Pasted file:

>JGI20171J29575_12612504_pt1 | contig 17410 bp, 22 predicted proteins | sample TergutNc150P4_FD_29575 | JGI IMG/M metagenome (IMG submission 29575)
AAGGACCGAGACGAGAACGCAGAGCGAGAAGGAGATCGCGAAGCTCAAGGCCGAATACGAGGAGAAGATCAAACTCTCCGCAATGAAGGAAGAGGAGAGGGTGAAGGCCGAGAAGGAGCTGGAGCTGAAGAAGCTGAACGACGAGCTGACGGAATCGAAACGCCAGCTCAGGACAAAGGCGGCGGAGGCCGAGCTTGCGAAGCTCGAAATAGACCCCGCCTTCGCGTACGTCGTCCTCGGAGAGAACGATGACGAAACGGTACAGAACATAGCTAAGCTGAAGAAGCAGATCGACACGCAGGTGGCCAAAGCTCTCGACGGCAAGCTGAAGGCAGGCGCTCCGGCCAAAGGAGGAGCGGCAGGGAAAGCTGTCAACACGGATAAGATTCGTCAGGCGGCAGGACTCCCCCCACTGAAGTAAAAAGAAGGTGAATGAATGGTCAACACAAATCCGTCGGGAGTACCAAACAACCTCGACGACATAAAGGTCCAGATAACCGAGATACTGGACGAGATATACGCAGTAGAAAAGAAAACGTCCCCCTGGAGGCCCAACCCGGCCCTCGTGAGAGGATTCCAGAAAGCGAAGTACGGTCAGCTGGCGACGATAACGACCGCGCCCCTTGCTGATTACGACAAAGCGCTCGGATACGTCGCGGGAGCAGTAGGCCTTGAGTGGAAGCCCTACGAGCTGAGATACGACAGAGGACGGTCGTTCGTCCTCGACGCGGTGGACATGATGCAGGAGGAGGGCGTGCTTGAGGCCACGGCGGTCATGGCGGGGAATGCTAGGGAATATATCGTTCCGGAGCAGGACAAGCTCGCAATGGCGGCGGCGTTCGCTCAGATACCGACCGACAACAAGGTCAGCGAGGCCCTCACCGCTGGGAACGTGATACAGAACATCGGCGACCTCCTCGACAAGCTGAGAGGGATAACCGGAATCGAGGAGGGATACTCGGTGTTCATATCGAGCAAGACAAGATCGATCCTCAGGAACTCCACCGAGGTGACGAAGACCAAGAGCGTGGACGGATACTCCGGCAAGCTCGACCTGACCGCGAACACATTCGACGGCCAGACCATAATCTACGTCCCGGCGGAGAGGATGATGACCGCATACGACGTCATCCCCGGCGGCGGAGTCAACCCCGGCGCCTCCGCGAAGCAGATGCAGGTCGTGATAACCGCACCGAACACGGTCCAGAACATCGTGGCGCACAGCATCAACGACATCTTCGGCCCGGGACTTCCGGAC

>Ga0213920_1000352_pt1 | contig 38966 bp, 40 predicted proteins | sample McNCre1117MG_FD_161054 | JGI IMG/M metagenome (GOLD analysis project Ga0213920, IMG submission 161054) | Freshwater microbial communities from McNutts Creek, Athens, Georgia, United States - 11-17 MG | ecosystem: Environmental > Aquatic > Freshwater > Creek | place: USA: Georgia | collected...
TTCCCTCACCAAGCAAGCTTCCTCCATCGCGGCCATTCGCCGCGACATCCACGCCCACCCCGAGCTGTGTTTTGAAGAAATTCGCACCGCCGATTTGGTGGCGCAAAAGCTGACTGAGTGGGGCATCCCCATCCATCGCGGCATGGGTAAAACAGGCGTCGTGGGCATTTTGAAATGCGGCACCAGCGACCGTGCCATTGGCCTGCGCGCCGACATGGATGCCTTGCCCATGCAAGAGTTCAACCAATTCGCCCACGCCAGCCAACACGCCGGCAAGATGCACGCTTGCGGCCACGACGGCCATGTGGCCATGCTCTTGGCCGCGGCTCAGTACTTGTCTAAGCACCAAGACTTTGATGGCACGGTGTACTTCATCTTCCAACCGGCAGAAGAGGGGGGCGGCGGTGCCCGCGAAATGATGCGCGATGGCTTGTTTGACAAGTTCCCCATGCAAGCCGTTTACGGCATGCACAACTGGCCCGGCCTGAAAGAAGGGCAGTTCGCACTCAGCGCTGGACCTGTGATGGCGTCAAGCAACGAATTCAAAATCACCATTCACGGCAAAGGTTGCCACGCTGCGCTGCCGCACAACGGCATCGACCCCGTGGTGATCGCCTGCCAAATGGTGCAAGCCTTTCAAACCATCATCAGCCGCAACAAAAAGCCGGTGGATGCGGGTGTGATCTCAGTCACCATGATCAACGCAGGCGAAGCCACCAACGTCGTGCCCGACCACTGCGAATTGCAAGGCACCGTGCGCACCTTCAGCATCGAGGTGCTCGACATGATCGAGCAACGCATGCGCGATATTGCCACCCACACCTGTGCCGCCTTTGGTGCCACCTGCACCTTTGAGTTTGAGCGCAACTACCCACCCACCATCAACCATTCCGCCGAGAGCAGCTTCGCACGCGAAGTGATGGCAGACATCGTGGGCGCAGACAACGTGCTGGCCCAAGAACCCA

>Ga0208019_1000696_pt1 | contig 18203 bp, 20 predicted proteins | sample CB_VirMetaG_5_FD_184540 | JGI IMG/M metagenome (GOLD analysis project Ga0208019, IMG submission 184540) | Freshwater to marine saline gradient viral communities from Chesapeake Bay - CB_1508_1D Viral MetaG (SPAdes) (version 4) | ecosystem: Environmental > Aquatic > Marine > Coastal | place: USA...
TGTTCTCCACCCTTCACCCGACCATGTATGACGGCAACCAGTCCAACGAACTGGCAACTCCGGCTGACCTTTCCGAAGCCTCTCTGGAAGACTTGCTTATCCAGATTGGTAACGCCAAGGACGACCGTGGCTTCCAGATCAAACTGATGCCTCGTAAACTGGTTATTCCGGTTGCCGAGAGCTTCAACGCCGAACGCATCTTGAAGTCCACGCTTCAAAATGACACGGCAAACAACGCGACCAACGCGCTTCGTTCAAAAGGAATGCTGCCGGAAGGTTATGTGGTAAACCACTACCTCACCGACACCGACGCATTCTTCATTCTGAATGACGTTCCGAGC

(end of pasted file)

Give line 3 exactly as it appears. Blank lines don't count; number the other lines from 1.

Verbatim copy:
>Ga0213920_1000352_pt1 | contig 38966 bp, 40 predicted proteins | sample McNCre1117MG_FD_161054 | JGI IMG/M metagenome (GOLD analysis project Ga0213920, IMG submission 161054) | Freshwater microbial communities from McNutts Creek, Athens, Georgia, United States - 11-17 MG | ecosystem: Environmental > Aquatic > Freshwater > Creek | place: USA: Georgia | collected...